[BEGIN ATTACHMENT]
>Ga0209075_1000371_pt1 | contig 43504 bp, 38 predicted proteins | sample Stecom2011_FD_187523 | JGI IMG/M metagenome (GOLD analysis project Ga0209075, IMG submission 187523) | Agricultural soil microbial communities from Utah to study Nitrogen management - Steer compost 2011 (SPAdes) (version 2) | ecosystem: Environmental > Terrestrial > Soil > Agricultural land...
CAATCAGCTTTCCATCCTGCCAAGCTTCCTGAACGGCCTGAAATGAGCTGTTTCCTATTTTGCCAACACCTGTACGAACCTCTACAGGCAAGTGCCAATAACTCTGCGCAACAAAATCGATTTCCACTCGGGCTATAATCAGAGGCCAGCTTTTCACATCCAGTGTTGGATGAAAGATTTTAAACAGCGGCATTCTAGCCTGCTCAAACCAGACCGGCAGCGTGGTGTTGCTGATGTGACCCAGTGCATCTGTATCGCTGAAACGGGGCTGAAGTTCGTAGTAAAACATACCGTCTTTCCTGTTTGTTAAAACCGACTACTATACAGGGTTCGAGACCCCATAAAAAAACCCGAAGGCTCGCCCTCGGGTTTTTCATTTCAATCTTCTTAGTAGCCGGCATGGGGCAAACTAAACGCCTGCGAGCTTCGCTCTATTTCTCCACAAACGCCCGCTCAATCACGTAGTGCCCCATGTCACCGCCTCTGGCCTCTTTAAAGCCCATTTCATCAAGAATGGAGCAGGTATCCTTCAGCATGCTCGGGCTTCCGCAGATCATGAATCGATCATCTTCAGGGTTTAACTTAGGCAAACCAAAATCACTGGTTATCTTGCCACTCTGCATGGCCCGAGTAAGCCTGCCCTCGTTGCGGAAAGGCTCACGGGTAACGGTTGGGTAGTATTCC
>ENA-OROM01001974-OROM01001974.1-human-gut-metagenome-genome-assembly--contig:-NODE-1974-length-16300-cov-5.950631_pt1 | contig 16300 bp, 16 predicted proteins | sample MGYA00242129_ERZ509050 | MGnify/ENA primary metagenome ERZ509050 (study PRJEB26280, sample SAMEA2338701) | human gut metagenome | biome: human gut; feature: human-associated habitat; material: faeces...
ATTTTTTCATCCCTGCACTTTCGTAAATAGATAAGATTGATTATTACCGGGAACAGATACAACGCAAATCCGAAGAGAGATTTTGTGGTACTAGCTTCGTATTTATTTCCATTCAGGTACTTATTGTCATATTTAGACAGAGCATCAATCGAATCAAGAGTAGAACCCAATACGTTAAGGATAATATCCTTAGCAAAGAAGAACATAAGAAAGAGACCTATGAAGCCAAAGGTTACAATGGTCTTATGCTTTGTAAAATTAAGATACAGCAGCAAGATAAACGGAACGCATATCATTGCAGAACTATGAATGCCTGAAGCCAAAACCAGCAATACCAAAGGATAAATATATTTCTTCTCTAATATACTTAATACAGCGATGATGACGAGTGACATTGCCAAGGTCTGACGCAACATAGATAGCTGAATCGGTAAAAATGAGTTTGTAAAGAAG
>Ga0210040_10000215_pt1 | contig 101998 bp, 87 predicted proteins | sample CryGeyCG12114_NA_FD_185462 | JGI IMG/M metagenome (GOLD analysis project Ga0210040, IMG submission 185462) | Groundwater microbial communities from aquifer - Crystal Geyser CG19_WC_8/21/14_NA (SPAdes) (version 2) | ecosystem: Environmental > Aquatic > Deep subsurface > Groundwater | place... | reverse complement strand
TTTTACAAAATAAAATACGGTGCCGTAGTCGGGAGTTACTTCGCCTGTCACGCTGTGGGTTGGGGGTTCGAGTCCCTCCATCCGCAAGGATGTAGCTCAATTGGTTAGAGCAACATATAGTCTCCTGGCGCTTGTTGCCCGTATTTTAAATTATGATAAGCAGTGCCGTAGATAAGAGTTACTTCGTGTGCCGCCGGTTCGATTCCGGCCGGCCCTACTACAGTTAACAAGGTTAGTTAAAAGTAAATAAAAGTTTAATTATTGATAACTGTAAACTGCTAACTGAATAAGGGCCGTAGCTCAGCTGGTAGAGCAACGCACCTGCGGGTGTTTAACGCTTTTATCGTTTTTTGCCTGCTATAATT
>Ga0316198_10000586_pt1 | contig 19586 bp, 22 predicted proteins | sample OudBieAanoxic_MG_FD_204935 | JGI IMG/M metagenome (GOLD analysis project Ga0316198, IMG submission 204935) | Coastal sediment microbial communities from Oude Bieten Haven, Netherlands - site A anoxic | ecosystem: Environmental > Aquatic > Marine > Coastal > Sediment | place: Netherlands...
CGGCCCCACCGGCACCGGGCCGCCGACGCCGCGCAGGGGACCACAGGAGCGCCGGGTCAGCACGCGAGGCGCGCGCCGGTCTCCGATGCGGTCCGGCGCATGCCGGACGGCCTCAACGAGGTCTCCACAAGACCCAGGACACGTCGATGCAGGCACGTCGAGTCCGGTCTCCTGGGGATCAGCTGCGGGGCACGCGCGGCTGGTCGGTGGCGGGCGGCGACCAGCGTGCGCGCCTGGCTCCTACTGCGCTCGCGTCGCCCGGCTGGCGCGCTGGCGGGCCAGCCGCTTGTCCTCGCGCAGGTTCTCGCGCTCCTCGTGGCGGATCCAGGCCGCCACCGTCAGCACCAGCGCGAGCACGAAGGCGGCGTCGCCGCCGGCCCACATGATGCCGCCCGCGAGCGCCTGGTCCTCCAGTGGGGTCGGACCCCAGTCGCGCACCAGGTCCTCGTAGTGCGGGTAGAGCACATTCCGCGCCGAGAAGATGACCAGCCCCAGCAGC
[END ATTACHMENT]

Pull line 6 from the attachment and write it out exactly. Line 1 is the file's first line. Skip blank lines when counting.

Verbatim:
TTTTACAAAATAAAATACGGTGCCGTAGTCGGGAGTTACTTCGCCTGTCACGCTGTGGGTTGGGGGTTCGAGTCCCTCCATCCGCAAGGATGTAGCTCAATTGGTTAGAGCAACATATAGTCTCCTGGCGCTTGTTGCCCGTATTTTAAATTATGATAAGCAGTGCCGTAGATAAGAGTTACTTCGTGTGCCGCCGGTTCGATTCCGGCCGGCCCTACTACAGTTAACAAGGTTAGTTAAAAGTAAATAAAAGTTTAATTATTGATAACTGTAAACTGCTAACTGAATAAGGGCCGTAGCTCAGCTGGTAGAGCAACGCACCTGCGGGTGTTTAACGCTTTTATCGTTTTTTGCCTGCTATAATT